In the face of substantial opposition, the District is delaying its adoption of a bylaw that would enact a blanket ban on vanlife and camping within municipal boundaries.
During their meeting on July 28, council voted 4-3 in favour of delaying the bylaw’s adoption. Presumably, the issue would be revisited sometime in the fall, as this meeting was the last before council’s summer break.
Mayor Karen Elliott and councillors Doug Race, John French and Eric Andersen were in favour of delaying adoption.
Councillors Jenna Stoner, Armand Hurford and Chris Pettingill were opposed. Instead of deferring adoption they wanted the motion completely rescinded so it could be taken through three readings once again.
Vanlife has been a subject of great debate in Squamish, where housing is expensive and in short supply, and living in a vehicle is a way to carve out an affordable lifestyle.
On the other hand, critics say vanlifers have been leeching off the tax base while offering nothing in return. Complaints have focused on noise, nuisance, public defecation and wildfire hazards, among other things.
Due to COVID-19 restrictions preventing people from attending council in person, the opposition came in letters and a hundreds-strong petition.
The municipality used COVID-19 as a justification for revisiting the vanlife issue this time around — a similar ban was before council last year — as staff said congregating vanlifers posed a transmission risk during a pandemic.
However, some vanlifers and legal experts have called the ban unconstitutional, as it infringes on Section 7 of the Charter of Rights and Freedoms.
A law professor from UBC told The Chief that the District’s proposed ban on vanlife is broad enough that it will also affect the homeless, which likely makes it unconstitutional.
Associate professor Margot Young said that a ban on vanlife that lacks specificity threatens to run afoul of Section 7 of the Charter of Rights and Freedoms. Section 7 guarantees life, liberty and security.
“There are...constitutional obligations on them to be more responsive, sensitive and proportionate in their actions in light of that kind of human necessities that are at stake when you have low-income individuals who have only their vans to live in, and then if you bar them from sleeping in their vans, they’ve nowhere else to go, “ said Young.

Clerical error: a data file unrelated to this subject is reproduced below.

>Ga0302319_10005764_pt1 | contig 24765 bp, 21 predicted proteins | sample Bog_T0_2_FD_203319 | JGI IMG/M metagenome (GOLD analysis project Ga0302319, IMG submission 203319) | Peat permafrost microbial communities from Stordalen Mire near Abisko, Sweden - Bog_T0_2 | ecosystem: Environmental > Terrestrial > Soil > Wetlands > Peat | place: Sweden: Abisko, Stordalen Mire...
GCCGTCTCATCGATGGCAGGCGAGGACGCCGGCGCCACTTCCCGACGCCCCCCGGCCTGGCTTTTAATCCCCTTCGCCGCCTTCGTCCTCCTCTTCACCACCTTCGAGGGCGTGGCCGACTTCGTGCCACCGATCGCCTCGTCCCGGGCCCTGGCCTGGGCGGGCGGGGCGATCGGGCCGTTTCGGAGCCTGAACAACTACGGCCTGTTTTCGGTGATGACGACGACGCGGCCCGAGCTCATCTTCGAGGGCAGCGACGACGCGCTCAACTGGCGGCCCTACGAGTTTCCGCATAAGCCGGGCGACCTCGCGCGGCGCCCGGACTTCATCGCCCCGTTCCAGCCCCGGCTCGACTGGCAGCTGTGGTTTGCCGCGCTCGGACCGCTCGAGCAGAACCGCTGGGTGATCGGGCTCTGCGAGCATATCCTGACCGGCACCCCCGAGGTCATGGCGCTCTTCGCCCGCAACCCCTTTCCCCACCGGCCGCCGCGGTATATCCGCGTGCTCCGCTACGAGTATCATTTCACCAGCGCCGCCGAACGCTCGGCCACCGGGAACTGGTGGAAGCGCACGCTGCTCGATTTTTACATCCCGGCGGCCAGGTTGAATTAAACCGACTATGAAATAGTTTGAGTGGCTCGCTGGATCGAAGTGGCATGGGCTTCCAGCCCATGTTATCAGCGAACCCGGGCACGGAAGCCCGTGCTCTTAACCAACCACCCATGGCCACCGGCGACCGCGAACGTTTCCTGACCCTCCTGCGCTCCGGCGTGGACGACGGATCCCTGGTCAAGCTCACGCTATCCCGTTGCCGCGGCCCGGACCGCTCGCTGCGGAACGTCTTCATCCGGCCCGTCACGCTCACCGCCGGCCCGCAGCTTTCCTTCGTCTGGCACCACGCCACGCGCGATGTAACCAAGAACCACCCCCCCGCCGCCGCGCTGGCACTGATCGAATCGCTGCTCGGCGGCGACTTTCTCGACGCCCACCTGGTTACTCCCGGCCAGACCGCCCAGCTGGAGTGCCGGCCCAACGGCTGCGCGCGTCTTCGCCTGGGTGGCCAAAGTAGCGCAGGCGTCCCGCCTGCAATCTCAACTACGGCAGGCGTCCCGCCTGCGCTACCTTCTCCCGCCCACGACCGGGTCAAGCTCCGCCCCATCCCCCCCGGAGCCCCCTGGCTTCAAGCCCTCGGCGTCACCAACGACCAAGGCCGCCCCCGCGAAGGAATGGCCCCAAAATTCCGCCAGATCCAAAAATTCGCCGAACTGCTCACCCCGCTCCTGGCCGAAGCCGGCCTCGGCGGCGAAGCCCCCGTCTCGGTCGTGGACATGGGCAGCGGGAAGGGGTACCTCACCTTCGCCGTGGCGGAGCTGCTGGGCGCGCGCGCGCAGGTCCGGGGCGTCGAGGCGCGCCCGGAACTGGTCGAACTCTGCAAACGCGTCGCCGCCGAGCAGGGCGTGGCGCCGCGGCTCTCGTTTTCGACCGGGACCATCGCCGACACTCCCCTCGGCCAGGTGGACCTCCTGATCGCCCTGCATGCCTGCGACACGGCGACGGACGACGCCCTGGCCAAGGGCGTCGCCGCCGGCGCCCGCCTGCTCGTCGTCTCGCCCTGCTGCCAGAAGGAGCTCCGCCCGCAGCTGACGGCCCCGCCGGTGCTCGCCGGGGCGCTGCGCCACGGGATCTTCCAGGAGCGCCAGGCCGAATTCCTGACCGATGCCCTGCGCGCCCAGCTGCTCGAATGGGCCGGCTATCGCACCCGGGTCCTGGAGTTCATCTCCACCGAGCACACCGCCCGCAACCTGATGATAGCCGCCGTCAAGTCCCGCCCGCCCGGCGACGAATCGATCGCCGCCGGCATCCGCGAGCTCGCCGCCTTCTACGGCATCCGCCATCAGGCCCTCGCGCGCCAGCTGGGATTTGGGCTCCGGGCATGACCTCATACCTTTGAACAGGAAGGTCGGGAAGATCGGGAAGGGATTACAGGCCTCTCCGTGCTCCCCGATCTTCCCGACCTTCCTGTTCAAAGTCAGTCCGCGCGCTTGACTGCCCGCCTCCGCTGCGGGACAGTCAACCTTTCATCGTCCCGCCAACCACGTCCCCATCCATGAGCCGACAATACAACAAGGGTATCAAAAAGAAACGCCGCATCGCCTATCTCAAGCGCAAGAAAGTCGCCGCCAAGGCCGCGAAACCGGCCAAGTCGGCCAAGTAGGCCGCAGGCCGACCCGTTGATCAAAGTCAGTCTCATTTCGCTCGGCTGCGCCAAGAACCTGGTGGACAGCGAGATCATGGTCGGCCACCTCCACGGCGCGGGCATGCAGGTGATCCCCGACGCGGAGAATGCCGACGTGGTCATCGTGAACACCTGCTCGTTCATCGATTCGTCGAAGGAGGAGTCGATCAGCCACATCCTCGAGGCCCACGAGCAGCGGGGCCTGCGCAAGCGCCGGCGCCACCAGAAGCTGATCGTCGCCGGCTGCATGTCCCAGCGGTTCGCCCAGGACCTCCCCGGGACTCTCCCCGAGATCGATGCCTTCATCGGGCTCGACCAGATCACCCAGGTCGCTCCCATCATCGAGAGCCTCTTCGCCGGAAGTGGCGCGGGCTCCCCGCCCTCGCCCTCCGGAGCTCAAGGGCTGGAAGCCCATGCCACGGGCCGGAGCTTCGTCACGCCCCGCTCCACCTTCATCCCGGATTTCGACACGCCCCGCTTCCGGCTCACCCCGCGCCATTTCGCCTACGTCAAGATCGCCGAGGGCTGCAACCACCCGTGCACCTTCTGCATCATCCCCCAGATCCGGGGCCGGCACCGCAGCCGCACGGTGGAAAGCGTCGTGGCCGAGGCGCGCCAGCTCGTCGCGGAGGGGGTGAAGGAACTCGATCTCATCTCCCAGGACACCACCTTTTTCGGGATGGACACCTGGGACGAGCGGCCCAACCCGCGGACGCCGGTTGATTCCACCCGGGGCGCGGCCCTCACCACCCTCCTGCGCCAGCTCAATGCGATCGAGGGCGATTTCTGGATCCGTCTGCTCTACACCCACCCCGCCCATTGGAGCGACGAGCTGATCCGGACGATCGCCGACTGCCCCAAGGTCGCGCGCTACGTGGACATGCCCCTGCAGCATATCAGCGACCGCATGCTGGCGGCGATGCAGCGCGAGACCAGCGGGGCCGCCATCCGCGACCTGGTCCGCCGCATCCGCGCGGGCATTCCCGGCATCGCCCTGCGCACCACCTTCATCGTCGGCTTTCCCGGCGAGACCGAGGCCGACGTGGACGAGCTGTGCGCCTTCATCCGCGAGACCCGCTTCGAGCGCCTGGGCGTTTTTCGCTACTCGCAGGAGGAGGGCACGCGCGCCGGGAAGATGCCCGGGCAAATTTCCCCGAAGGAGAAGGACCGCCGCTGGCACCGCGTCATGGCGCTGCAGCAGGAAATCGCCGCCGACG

The District was asked to comment on the bylaw’s legality, and in response issued a statement that was almost identical to what CAO Linda Glenday said during the July 28 meeting.
“Following third reading of the camping bylaw amendment, the District of Squamish has made the decision to pause on adoption. The intent of the amendment was to provide a short term solution to support health and safety over the summer, in advance of a policy update currently being developed for late summer or fall that will provide a systemic and sustainable approach,” reads the statement.
“Sleeping in vehicles and camping on the roads is currently prohibited in the District through the Traffic Bylaw and Zoning Bylaw. Bylaw Enforcement and RCMP will be focusing their efforts on congregations of vans creating a risk to public health or wildlife or where a complaint has been received, using the above existing regulatory tools in addition [to] the existing camping bylaw to gain compliance. The goal will be to move those sleeping and camping into designated camping locations, and to provide options.”
The statement said that policy work is being done, and a plan will come back to council.
Young said that the situation in Squamish is a complicated one.